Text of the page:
At the end of the day, it’s YOU, the users of Bitcoin or any cryptocoin will decide the fate of crytocurency. Nobody put the gun at your head to force you to use Bitcoin or any crytocoin. You join in of your own volition, presumably because you love the liberty, the total self-responsibility, the total control of your property that the Bitcoin offers. Your freewill and responsible participation, your goods and services give life and value to the Bitcoin or any cryto-coin.
That means It’s YOU, the majority of users have the true power, not the few of riches with powerful machine.. It’s YOU , who have the power to accept or reject THEIR COINS and make THEM rich or become the fools and the looser. Like kings, politicians, etc They BECOME powerful over YOU because YOU let them be by being irresponsible to yourselves and mere followers.
Do your home work and decide for yourselves what is good for YOU, what serves YOU best. This power is exactly what I love. I cherish and why I use the cryoto-blockchain currency, particularly the Satoshi Bitcoin. YOU and I the free-will users, have the freewill power to choose using one, two, or all of them or none of them at all. That’s why Governments and the Banskters hate and fear crypto-currency particularly the Bitcoin, the most popular and most successful so far. The Bitcoin has rapidly been tripping off their controlling power over YOU and me. Bitcoin is the existential threat to Power, the statist system. Thus THEY all have tried hard in every way to destroy the Bitcoin by spreading fake news, disinformation, causing confusion, instilling fear in order to keep people away from Cryptocurrency and remained being slave to fiat-money. Since 2009, They have failed and will fail. Look at and learn a lesson from the history of Marijuana!
If ANY WORST THING HAPPENS, don’t blame anyone but YOU yourselves.
I personally prefer the original Bitcoin created by Satoshi Nakamoto and the way “He” or his group intended (Please read the White Paper) . After all, “Satoshi Nakamoto” (中本哲史) –zhōng běn zhé shǐ or Trung Bản Triết Sử in Vietnamese, mean the “Center (fundamental) root of wisdom in (of) History”. Or more precisely, if one prefers “the main root of bright history”.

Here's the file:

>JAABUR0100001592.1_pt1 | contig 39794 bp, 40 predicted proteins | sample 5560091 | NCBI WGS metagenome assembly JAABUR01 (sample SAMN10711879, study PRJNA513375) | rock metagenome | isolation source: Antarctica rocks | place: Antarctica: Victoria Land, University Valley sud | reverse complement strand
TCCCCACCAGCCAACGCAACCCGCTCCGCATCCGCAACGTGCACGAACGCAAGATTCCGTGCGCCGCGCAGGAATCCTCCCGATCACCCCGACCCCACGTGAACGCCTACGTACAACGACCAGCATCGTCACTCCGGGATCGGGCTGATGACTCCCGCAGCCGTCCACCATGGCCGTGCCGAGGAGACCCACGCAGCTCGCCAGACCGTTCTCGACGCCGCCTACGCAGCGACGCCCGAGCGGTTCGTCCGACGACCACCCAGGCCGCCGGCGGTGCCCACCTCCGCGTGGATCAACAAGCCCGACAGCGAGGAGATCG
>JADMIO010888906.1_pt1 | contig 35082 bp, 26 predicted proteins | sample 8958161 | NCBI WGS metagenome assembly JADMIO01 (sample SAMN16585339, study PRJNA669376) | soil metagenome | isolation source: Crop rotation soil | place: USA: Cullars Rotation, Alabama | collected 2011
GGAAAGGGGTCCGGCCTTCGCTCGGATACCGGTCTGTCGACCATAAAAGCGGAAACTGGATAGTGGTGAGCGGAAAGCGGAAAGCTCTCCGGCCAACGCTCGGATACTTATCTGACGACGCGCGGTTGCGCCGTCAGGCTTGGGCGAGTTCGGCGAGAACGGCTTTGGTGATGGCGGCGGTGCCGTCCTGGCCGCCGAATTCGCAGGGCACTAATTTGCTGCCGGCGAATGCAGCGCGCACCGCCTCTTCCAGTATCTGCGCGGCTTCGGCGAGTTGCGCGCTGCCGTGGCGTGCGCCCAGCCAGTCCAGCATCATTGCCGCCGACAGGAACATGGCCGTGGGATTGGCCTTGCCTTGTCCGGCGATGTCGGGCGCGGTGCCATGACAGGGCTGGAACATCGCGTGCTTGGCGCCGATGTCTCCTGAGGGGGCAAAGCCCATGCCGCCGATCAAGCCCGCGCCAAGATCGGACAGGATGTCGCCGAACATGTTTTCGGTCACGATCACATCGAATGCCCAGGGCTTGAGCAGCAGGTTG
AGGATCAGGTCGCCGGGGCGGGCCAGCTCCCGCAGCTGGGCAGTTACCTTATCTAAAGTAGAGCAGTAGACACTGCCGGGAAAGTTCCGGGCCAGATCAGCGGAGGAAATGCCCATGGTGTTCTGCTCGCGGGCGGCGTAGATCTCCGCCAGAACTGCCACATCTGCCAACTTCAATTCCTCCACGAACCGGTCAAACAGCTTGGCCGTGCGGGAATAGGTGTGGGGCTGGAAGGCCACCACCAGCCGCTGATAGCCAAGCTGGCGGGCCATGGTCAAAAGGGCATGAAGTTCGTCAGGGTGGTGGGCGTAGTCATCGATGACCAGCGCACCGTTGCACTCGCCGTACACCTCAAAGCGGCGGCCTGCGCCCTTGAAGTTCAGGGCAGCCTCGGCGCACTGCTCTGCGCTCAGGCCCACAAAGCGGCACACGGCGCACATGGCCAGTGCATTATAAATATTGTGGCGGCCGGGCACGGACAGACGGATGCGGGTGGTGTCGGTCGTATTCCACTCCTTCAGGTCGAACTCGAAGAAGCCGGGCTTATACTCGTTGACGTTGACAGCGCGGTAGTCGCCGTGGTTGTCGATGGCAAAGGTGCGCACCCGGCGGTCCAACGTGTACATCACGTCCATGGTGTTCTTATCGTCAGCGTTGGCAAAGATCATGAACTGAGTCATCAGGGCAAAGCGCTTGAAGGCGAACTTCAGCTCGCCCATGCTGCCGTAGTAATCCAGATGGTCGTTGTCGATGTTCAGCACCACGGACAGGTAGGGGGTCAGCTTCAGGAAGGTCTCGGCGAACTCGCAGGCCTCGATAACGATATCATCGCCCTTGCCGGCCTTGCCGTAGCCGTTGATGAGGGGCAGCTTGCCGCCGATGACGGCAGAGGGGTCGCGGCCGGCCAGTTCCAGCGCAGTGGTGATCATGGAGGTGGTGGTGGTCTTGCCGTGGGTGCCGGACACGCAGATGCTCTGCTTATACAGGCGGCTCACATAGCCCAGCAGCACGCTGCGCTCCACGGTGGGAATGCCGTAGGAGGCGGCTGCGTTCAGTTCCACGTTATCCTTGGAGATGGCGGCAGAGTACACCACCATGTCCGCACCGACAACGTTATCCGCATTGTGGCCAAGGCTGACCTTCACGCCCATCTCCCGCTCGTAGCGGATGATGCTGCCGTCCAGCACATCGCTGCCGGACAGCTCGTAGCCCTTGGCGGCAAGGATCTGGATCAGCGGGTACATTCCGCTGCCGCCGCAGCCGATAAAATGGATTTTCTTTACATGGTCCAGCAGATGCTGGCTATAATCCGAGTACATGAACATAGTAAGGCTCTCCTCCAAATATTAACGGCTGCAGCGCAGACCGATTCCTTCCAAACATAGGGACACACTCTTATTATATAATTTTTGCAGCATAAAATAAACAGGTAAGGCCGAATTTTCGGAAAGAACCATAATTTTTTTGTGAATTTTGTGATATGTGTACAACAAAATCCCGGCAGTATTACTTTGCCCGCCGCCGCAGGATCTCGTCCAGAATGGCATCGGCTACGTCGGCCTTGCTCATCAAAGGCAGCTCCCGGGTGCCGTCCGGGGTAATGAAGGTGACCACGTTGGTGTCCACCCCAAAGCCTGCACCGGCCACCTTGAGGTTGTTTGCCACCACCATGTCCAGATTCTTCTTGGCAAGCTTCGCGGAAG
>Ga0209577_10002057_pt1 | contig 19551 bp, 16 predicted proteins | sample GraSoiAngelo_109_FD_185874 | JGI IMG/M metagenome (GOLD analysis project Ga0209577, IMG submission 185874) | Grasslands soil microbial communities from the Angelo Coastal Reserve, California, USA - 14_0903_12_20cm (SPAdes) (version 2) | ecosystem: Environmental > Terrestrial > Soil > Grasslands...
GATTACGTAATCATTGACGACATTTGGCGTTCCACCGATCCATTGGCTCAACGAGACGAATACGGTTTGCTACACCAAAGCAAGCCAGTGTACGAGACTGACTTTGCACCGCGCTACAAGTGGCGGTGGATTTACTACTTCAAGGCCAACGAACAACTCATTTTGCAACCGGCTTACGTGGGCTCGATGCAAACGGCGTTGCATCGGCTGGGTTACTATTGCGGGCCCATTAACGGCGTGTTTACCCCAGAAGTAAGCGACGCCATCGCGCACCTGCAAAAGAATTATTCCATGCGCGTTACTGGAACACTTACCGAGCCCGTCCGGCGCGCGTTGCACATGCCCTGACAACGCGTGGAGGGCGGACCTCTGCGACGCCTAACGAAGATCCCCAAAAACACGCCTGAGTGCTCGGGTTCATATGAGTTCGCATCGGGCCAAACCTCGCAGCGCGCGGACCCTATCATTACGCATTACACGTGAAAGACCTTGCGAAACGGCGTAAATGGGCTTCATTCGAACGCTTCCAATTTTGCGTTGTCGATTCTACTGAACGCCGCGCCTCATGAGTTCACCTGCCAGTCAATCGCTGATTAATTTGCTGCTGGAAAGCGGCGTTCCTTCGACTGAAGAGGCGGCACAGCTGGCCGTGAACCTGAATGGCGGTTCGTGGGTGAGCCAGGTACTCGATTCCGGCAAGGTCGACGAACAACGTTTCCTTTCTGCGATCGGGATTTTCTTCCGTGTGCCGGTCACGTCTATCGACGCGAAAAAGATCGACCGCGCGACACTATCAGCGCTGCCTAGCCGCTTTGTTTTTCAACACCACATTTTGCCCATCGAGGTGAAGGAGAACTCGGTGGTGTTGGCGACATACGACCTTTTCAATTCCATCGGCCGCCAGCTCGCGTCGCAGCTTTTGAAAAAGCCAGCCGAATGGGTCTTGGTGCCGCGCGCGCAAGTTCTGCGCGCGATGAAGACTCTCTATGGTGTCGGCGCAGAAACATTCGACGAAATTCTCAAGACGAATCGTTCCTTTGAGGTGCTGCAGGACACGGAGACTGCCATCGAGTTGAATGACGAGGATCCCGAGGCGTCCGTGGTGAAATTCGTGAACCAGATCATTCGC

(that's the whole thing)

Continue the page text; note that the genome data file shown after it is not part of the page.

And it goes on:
Before I get going, let me start out with the usual disclaimer. I’m not a Bitcoin expert, nor do I claim to be. I love people who live and breathe Bitcoin every day, and I have the utmost respect for all of you, but that’s not me. As you can tell from a quick glance at my website, my current focus revolves around the current political environment as well as the geopolitical implications of a declining U.S. empire. That said, I’ve been involved in Bitcoin since 2012, and I care deeply about it. In my opinion, globally interconnected humans functioning within decentralized systems of economics and political governance provide the best framework for the human species going forward. We have the tools, we just need the desire.
Today’s post is about an alt-coin that is about to fork from Bitcoin, led by a contingency in the civil war known as the big blockers. This piece is not meant for newbies, but is written for people who own Bitcoin and already have a good understanding of all the drama that’s been going on, and may continue to periodically resurface after August 1. If you aren’t already up to speed on these things you should probably stop reading. The post will just sound confusing and won’t have much impact on your decision making anyway.